Most FAQs on payroll employees have not changed significantly for 2023. However, California has added FAQs regarding reporting on median and mean hourly rates. An FAQ on hourly rates states that the “hourly rate is derived from an employee’s total annual earnings for the entire Reporting Year, as shown on [the employee’s] W-2 Box 5. To calculate the hourly rate, divide the employee’s W-2 Box 5 income by the number of hours the employee worked.”
There is an FAQ on the mean hourly rate that states the “mean hourly rate is calculated by adding the individual hourly rates for each employee in the group, then dividing that sum by the number of employees in the group.” There is a separate FAQ on the median hourly rate that states the “median hourly rate for each grouping of employees with the same establishment, job category, race/ethnicity, and sex combination. The median hourly rate is calculated by ordering the hourly wages of each employee in the group from smallest to largest and selecting the middle number.” For both mean and median hourly rate calculations, employees are separated into combinations of EEO-1 category, race/ethnicity, and sex. Calculations for mean and median hourly rates are NOT done by pay bands.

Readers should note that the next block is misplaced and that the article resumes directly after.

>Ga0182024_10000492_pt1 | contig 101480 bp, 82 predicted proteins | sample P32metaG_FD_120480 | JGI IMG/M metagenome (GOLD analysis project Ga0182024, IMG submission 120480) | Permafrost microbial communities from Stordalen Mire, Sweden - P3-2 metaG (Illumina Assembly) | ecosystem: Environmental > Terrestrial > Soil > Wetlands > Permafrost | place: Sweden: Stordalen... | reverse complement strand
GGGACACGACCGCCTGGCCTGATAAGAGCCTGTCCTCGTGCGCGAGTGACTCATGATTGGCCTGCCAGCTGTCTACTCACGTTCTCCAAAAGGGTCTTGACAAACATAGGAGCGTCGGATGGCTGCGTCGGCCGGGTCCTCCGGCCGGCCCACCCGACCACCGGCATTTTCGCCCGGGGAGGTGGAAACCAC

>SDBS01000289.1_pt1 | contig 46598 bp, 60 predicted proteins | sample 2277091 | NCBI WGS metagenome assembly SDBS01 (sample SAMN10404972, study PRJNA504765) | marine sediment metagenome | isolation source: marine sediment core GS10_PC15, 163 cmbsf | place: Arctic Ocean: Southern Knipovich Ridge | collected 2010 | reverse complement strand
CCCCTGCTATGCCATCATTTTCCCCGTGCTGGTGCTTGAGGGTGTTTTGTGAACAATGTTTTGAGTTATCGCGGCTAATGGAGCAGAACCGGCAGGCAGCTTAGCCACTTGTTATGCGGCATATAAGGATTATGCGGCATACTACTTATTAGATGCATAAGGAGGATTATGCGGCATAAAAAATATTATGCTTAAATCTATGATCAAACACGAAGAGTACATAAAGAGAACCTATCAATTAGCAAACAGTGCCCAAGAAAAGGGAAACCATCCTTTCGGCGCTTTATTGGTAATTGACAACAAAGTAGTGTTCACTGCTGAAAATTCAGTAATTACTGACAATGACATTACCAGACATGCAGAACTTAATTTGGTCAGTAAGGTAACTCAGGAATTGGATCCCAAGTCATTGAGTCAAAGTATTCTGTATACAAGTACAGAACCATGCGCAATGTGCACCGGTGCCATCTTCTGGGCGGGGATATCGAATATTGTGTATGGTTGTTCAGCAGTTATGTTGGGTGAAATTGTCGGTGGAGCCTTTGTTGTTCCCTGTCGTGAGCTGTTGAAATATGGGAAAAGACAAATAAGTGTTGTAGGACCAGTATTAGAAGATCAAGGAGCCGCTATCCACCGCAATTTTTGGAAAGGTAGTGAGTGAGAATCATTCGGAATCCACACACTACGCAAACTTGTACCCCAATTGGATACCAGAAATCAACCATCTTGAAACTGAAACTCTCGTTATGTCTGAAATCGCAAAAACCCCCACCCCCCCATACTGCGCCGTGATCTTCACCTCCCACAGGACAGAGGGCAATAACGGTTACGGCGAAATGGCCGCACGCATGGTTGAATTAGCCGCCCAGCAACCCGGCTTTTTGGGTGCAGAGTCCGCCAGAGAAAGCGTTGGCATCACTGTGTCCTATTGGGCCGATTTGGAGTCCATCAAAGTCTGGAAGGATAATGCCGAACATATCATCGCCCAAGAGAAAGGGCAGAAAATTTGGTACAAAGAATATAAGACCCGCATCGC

Reporting on “Employees Hired Through Labor Contractors”
Much of the reporting regarding “employees hired through labor contractors” parallels the reporting for payroll employees. Employers must provide:
- Data on the race, ethnicity, and sex of these employees by EEO-1 category, grouped within 12 pay bands
- Data on hours worked by EEO-1 category, grouped within 12 pay bands
- Mean and median wages for these employees by EEO-1 category
Pay data must reflect wages for the persons hired through labor contractors as shown on the relevant employee’s W-2 Box 5.
There are significant issues employers will face for this reporting on “employees hired through labor contractors” (who are more commonly referred to by terms such as “contingent workers”).
- Employers do not routinely collect race, ethnicity, and sex information on contingent workers